Cooper’s Hawk

Cooper’s Hawk

A model of (and based on) consistency

By Mike Rosenberg
Photo: Wine crafted for those who are “looking for something a little different”: the wines of Cooper’s Hawk on display; photos courtesy coopershawkwinery.com

I was invited to attend the recent grand opening of a Cooper’s Hawk Restaurant, an “upscale-casual” restaurant boasting a tasting room at each location – all the better to serve their house wines. The tasting room is just the start. The wines apparently have enough of a following that Cooper’s Hawk has a wine club – according to them, the largest of its kind.

Illinois-based Cooper’s Hawk currently has 10 locations – seven in the greater Chicago area, one in Indianapolis, one in Milwaukee and their newest location in Columbus, Ohio. Locations in Cincinnati, Kansas City and Tampa are scheduled to open during the next year.

Unfortunately, I wasn’t able to attend the opening, so I can’t attest to the quality of the food – although the menu looks fairly wide-ranging and interesting. But thanks to Jennifer at Wordsworth Communications, I was able to obtain a couple of Cooper’s Hawk samples and score an interview with Rob Warren, the winemaker.

Warren, a native of Port Hope, Ontario, Canada, got his start working in wineries both north of the border and in northern Virginia. In 2007, he met the CEO of Cooper’s Hawk, Tim McEnerny, at a trade show. “We just got to talking and really hit it off,” Warren said. “He said he was looking for a winemaker and I interviewed for the position. Next thing you know, here we are!”

Cooper’s Hawk has a very large catalog of wines. Their basic list of wines, including vinifera, fruit wines and sweet wines, numbers about 40. Then there are the wines for the wine club. “We make 12 wines just for the club each year.” These wines tend to be lesser known varietals and blends, crafted especially for members who are usually looking for something a little different.

The blends seem to be where Cooper’s Hawk hangs its proverbial hat. “We try not to limit ourselves on the blends,” Warren said. “Most wineries are limited to their own vineyards, or even their own region. I like finding combinations across terroir – like blending Washington and California grapes, for instance. We just do whatever we can come up with that we think will be awesome.”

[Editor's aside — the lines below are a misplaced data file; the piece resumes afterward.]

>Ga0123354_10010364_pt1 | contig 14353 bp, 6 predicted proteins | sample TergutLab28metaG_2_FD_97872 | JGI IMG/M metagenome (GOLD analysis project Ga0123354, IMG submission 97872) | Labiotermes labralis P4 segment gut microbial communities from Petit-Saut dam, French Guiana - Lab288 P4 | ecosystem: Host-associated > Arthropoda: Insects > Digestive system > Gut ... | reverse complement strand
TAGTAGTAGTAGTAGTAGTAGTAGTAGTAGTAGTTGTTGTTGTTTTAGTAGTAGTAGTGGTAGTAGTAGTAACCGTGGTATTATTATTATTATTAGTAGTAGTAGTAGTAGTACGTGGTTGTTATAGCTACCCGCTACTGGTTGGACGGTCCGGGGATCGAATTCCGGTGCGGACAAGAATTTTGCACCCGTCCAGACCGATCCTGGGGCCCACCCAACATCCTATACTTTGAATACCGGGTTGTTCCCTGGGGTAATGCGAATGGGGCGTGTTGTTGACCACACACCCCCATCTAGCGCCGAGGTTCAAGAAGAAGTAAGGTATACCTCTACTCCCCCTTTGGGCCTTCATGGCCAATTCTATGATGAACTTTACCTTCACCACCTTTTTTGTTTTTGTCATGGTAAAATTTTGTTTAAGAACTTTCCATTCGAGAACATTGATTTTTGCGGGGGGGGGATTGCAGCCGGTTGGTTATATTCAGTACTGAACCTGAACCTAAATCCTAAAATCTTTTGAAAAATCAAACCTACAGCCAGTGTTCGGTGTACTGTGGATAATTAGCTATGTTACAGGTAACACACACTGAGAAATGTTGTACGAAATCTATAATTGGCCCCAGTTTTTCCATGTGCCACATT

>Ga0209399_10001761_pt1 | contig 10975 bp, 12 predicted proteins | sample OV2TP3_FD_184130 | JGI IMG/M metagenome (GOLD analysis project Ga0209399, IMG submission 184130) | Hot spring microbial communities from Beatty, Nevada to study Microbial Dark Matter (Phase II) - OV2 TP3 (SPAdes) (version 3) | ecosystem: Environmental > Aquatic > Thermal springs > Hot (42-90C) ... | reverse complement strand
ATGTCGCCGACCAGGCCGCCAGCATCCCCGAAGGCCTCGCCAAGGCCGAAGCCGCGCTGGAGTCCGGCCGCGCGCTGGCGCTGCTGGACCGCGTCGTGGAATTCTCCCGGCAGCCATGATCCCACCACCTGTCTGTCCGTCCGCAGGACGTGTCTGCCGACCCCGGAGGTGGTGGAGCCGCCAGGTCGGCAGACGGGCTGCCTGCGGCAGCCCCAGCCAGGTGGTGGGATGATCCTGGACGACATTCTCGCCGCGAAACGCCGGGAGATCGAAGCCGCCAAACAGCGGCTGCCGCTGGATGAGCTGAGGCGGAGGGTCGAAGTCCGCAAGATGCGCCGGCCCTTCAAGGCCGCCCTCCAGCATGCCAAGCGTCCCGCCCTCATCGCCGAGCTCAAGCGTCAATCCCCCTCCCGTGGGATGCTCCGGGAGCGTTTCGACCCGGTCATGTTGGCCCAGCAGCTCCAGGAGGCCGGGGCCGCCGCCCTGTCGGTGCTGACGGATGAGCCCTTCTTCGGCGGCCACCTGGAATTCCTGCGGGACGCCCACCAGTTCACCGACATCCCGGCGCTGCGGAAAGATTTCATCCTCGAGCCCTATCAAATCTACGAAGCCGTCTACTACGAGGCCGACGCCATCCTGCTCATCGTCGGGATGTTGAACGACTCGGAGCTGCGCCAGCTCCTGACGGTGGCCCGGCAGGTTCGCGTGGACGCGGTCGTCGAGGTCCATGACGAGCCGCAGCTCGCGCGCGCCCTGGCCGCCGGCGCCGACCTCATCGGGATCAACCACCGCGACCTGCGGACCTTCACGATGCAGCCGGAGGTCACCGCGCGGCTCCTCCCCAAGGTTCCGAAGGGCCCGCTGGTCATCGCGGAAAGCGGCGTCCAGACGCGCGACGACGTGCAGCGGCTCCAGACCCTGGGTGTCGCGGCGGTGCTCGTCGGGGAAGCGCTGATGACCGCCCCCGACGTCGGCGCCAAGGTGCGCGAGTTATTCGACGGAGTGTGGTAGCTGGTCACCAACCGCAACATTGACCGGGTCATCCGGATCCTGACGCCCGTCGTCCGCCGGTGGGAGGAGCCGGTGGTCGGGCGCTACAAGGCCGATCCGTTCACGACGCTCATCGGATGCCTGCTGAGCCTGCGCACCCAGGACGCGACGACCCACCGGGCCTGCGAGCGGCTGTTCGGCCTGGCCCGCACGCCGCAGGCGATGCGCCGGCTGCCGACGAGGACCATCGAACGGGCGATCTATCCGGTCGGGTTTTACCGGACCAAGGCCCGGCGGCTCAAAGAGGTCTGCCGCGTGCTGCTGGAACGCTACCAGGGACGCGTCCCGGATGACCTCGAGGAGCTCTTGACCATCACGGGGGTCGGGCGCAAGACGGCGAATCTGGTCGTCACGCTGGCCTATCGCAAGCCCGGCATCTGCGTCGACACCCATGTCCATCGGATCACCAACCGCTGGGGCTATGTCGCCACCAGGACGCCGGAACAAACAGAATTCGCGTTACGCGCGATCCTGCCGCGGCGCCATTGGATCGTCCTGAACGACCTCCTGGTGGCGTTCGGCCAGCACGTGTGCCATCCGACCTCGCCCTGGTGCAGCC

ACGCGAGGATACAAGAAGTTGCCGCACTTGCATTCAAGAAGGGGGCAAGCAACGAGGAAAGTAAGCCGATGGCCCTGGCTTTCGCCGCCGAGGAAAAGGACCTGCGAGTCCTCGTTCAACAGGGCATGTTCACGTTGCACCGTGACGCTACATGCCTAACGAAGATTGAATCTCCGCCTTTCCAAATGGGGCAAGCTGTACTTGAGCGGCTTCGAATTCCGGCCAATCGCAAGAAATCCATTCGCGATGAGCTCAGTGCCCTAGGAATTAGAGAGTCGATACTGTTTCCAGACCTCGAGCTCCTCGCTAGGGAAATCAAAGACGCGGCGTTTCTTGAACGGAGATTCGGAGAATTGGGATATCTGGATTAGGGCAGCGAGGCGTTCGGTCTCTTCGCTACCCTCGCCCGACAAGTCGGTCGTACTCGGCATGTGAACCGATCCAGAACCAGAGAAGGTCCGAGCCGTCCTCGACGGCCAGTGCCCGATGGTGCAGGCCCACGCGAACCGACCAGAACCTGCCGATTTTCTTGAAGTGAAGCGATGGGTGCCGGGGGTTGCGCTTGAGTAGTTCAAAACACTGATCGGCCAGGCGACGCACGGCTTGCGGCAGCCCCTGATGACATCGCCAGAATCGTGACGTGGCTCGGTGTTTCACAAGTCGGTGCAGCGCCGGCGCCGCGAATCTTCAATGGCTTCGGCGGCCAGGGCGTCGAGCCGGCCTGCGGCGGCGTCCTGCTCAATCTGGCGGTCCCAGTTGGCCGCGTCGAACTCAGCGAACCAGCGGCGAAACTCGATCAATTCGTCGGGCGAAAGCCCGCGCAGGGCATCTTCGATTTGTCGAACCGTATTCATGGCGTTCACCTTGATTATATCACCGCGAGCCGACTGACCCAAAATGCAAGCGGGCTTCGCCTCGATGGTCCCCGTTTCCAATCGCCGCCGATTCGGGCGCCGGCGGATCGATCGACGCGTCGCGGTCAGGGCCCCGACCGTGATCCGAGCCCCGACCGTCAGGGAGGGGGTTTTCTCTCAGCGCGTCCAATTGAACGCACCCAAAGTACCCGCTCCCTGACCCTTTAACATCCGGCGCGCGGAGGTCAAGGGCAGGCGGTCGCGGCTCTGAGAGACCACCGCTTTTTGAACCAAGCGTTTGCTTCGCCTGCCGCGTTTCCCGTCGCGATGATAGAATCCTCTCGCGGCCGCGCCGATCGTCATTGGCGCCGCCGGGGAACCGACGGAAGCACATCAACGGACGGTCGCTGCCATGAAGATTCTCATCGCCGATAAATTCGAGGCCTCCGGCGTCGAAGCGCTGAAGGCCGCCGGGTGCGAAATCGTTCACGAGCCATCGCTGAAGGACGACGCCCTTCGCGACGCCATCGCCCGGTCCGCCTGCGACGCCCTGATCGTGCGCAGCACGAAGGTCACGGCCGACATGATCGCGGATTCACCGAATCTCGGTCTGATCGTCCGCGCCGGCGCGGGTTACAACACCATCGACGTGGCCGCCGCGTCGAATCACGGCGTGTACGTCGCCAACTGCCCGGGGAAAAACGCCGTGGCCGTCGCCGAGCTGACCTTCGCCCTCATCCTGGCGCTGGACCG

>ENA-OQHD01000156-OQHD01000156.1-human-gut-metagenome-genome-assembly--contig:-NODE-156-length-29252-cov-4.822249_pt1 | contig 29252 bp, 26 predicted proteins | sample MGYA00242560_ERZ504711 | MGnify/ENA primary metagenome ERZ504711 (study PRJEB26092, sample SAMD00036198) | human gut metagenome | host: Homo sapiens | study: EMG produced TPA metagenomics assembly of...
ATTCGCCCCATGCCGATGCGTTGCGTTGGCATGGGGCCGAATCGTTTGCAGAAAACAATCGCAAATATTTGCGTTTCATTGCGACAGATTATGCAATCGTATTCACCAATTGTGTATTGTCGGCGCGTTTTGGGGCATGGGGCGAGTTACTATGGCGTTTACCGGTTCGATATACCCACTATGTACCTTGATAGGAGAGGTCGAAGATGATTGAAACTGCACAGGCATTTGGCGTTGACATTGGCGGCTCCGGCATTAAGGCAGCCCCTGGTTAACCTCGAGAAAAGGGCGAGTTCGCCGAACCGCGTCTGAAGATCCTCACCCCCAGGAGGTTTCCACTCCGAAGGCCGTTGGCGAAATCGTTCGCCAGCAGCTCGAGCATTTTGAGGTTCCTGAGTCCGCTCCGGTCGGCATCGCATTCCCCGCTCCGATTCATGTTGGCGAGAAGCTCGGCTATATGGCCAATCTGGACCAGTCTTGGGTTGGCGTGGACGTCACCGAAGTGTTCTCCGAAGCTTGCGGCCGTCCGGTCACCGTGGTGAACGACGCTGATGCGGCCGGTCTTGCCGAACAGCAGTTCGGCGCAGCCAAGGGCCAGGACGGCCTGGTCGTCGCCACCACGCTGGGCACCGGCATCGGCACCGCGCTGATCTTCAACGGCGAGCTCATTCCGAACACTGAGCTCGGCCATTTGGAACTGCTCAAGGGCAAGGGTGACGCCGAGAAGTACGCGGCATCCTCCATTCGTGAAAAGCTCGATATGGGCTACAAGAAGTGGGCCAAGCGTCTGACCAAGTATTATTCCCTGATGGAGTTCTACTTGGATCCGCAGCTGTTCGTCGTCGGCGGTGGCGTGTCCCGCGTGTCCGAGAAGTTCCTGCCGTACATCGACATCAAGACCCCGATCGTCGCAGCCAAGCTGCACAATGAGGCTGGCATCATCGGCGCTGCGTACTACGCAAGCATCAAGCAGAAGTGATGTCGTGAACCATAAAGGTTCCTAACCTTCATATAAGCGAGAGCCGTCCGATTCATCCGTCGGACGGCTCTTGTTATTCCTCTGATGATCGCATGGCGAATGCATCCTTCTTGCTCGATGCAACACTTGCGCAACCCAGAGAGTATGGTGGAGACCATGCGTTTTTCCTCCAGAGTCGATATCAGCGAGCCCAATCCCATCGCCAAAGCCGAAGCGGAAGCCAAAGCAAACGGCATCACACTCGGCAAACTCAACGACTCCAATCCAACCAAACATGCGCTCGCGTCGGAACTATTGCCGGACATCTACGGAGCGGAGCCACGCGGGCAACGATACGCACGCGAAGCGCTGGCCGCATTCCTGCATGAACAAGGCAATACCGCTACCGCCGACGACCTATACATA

According to Warren, the blends are the most popular wines in the catalog: “Among the reds, we do a blend of pinot noir, malbec and barbera that people seem to like, as well as our cabernet sauvignon, cabernet franc and zinfandel blend. Among the whites, our pinot grigio/riesling blend is a big hit.”

I asked Warren about the challenge of making wines for such a broad audience – a big wine club and a growing restaurant chain featuring his wines. “Our wines are made to be enjoyed right away, so I try to make something you can open, pour and enjoy. I try to find a basic profile for a wine that I hope people will like. Once we know the profile we’re looking for, we can almost always match them up from year to year. Since we’re not limited by vintage dates or appellations, we have the flexibility to create consistent wines.”

Cooper’s Hawk sent along a couple of bottles, one white and one red, for me to try. Neither of them were the popular blends, so I may have to visit one of the restaurants to check them out in the future.

Cooper’s Hawk (NV) Gewurztraminer – Very aromatic. Lots of tropical fruit scents on the nose – especially pineapple and papaya. This wine is definitely modeled after a “new world” Gewurztraminer. The full, thick body has a fruit cocktail-ish flavor of pineapple, apple and that specific flavor of lychee. Quite full-bodied, the finish turns slightly bitter at the end after some sweeter papaya flavors. On its own, it was OK. With a spicy Thai-flavored chicken soup, it worked well. The thickness of the body kept the tropical flavors from being overrun by the spices. The wine would be a nice pairing with most foods that register on the Scoville scale.

Cooper’s Hawk (NV) Pinot Noir – I wouldn’t necessarily agree with the “pop and pour” sentiment of Warren’s here. I thought this wine needed some time to open – otherwise, it came across as almost watery. After about 45 minutes of air, the fruit started to open up a bit. Even so, it’s an extremely light pinot. There are cherries and some soft wood on the nose, followed up with a light cherry flavor on the body. That’s most of what I got. The finish was light, a little smoky and soft. There are some tannins that emerge eventually. It has the basic flavor profile of a pinot, but it’s not complex by any stretch of the imagination.

Pricewise, the wines retail at the restaurant from $15 to $40. The pinot noir I tried retailed for $22 and the Gewurztraminer was $18. I think both are a bit high for what you get, although if I’d bought either of those in a restaurant at those prices, I’d think I was getting a real deal – considering what the markup usually is. The wine club prices are $18.99 for one bottle monthly or $35.99 for two. There’s also a shipping option, where members would receive either three or six bottles quarterly for $80 or $140, respectively.

For more information, restaurant menus, wine lists and more, visit coopershawkwinery.com.

Reach DCP freelance writer Mike Rosenberg at MikeRosenberg@DaytonCityPaper.com or visit his blog at www.TheNakedVine.net


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